Posted on January 30, 2013 in Faculty Insight, Harvard Luminaries, History, Ideas, Politics, Religion
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The history and future of the New England Forest

Note: an audio version of this interview was broadcast by the WGBH affiliate WCAI, the Cape and Islands NPR station.

The forests of New England are, remarkably, a success story. They’ve recovered from attack after attack. The early settlers hacked them down, by hand, for houses, fences and firewood. Later on, the insatiable sawmills of a more industrial age ate up the lumber needed for our expansion.
Today, the forests contend with acid rain, invasive plants and exotic beetle infestations — evidence of our ever more global economy. And the future of these forests? Going forward, that’s a story that’s largely ours to shape, and narrate.

If only these trees could talk … Well, we have the next best thing – Donald Pfister, the Dean of Harvard Summer School, curator of the Farlow Library and Herbarium, a fungologist (the more erudite word is mycologist), and the Asa Gray Professor of Systematic Botany at Harvard University.
In this Faculty Insight interview, produced in partnership with ThoughtCast and Harvard Extension School, he tells the tale of the New England forest from as far back as the glacial Pleistocene era.
To help illustrate this tale, we’ve made grateful use of high resolution images of some dramatic landscape dioramas, which are on display at Harvard’s Fisher Museum, in Petersham, Massachusetts.

Posted on September 3, 2012 in Economics, Environment, Faculty Insight, Harvard Luminaries, History, Science
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How to minimize disasters and manage crises – if possible!

This Faculty Insight interview with Arnold Howitt, the executive director of the Ash Center for Democratic Governance and Innovation, an adjunct lecturer in public policy at Harvard Kennedy School, and an instructor at Harvard Extension School, highlights the challenges of disaster management and emergency response.

Howitt teaches Crisis Management and Emergency Preparedness and Disaster Relief and Recovery at the Extension School, and is also an author and editor of several books, including Managing Crises: Responses to Large-Scale Emergencies. He speaks with Jenny Attiyeh of ThoughtCast about what we’ve learned from large-scale disasters like Hurricane Katrina, and how we can do  better next time!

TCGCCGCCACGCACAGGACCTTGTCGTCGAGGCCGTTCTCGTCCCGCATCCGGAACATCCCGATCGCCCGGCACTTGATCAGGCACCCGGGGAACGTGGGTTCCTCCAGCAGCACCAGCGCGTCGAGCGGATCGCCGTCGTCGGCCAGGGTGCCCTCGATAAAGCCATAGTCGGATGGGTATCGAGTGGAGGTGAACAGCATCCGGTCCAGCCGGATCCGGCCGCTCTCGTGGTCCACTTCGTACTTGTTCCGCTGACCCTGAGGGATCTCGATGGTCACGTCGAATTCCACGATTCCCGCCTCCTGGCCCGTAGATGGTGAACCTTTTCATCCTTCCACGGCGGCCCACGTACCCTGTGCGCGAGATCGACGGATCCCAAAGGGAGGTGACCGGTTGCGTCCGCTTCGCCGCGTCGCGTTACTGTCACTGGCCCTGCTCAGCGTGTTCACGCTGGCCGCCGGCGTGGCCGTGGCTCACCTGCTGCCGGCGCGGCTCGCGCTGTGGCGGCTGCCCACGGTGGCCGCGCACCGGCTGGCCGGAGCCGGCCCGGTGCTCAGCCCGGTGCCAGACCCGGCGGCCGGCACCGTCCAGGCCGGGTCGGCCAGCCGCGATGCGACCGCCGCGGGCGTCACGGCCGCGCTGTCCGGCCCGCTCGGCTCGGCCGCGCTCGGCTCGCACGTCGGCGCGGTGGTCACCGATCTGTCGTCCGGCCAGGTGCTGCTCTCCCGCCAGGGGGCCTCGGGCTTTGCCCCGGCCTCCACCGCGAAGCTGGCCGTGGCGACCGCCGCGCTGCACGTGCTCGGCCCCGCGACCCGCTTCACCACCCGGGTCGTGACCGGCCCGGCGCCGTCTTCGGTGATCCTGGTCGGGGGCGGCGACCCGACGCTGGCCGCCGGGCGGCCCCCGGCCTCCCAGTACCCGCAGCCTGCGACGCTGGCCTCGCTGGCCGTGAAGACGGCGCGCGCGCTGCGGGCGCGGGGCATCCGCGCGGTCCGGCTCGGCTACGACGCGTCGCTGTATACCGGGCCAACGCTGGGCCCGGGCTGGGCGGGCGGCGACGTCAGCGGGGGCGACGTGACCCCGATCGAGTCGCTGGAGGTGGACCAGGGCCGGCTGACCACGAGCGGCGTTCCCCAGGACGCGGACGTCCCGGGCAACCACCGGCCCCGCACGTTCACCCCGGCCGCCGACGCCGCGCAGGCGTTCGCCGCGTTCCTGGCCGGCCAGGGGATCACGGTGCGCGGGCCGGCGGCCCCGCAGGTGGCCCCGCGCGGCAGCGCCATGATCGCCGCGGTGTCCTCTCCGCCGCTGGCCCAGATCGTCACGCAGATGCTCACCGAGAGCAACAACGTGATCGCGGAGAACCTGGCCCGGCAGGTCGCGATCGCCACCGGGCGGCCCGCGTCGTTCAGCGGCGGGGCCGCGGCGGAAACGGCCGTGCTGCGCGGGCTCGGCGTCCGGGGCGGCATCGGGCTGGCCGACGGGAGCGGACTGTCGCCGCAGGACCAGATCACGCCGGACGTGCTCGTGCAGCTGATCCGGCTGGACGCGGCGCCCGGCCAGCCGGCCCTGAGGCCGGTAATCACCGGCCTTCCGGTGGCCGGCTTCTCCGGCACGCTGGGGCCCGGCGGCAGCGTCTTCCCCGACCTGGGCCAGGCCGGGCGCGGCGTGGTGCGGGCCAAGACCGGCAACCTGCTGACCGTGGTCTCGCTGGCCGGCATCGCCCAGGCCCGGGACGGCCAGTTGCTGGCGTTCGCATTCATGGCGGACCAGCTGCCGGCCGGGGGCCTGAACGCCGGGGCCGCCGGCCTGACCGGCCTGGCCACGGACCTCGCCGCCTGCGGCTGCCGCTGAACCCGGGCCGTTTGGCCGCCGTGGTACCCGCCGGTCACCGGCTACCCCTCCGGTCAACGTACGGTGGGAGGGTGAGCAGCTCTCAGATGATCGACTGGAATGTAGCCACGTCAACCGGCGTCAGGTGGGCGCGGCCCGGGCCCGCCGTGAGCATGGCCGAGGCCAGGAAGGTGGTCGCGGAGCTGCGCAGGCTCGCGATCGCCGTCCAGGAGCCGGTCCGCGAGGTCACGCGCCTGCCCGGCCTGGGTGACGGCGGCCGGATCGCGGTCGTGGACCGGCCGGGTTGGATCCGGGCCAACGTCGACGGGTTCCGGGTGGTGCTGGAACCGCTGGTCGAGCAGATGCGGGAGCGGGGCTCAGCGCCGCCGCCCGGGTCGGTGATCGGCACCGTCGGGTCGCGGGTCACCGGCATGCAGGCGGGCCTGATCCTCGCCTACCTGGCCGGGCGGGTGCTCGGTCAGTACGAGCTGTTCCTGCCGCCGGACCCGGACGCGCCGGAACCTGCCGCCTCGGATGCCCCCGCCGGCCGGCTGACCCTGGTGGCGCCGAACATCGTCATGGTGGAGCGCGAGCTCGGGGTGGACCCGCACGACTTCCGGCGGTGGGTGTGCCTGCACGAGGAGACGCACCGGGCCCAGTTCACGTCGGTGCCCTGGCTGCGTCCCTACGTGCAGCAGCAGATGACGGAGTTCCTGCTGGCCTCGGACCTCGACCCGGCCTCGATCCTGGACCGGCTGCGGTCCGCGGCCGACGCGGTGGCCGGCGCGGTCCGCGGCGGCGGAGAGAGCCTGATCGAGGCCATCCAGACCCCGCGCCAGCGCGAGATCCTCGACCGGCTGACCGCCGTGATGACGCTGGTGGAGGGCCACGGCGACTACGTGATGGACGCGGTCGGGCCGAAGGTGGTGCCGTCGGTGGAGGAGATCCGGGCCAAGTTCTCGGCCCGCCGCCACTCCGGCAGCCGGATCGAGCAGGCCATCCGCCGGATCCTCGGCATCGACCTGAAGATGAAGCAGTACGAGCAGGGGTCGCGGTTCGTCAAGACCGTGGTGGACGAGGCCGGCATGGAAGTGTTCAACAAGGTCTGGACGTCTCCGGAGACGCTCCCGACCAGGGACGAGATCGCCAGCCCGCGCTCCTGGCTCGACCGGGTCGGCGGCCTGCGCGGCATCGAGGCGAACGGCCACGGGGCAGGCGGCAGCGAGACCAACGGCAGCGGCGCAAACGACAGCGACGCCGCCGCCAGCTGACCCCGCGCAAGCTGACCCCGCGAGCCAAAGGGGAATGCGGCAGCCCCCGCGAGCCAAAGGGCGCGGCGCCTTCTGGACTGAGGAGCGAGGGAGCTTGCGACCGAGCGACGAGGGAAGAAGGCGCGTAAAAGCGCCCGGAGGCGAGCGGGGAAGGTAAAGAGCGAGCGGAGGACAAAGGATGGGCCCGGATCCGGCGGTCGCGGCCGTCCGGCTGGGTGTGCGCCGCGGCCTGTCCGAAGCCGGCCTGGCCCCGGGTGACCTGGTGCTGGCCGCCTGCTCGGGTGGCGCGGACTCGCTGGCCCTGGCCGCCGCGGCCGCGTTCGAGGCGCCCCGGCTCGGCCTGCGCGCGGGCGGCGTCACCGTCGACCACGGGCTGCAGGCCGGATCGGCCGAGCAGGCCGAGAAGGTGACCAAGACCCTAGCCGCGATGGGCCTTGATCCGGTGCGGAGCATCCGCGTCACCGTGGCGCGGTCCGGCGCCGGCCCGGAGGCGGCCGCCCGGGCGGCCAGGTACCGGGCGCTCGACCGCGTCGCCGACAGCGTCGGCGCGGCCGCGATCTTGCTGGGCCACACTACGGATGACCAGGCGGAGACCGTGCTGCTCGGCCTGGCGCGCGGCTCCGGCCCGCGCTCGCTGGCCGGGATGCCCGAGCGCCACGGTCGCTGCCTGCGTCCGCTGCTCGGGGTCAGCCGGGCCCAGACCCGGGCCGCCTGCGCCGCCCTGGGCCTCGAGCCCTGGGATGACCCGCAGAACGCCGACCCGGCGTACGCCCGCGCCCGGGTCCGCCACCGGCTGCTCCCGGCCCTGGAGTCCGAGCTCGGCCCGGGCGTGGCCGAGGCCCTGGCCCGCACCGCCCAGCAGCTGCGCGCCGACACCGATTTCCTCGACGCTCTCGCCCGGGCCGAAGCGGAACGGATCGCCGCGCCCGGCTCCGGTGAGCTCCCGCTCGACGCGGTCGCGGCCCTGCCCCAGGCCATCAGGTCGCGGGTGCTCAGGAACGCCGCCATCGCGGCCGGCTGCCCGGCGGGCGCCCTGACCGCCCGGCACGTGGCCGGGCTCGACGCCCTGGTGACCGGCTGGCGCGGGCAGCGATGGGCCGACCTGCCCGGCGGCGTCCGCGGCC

Posted on July 15, 2012 in Economics, Environment, Faculty Insight, Politics
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The Mau Mau rebellion — a revisionist history

How does history get rewritten? How do victimizers become victims, and the valiant turn into villains? As Harvard history professor Caroline Elkins has learned, this process can be a hazardous one. The Pulitzer prize-winning author of Imperial Reckoning: The Untold Story of Britain’s Gulag in Kenya devoted many years to the study of the Mau Mau uprising in the early 1950s, and the British response,  a model of counter-insurgency technique — or so she thought.

The Mau Mau were a group of native Kenyans who turned to violence and terror to drive out their colonial British masters, but as Elkins discovered, they weren’t the only ones to use such tactics.  Now a court case will decide where the truth actually lies, as you will hear in this Faculty Insight interview, produced in partnership with ThoughtCast and  Harvard Extension School.

Posted on November 1, 2011 in Faculty Insight, Front Page, Harvard Luminaries, History
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Is WikiLeaks’ Julian Assange a hero, or a villain?

In this sixth installment of Faculty Insight, produced in partnership with Harvard University Extension School, ThoughtCast speaks with Allan Ryan, the director of intellectual property at Harvard Business School Publishing, a member of the American Bar Association’s Committee on the First Amendment and Media Litigation, and an instructor at Harvard Extension School.

The subject is a sensitive one for journalists: Is Julian Assange one of us? Does WikiLeaks serve a legitimate news-gathering purpose, or is it a dangerous, possibly illegal website that spreads official secrets without due diligence or consideration of the consequences?
Let us know what you think!

Posted on August 14, 2011 in Faculty Insight, Harvard Luminaries, Politics, Public Media
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Honor and Fair Play in Homer’s Iliad

Note: the audio version of this interview was broadcast on the WGBH sister stations WCAI/WNAN, and also on KUT in Austin, Texas!

In this fifth installment of Faculty Insight, produced in partnership with Harvard University Extension School, ThoughtCast speaks with the esteemed Harvard classicist Gregory Nagy about one of the earliest and greatest legends of all time: Homer’s epic story of the siege of Troy, called The Iliad. It’s a story of god-like heroes and blood-soaked battles; honor, pride, shame and defeat.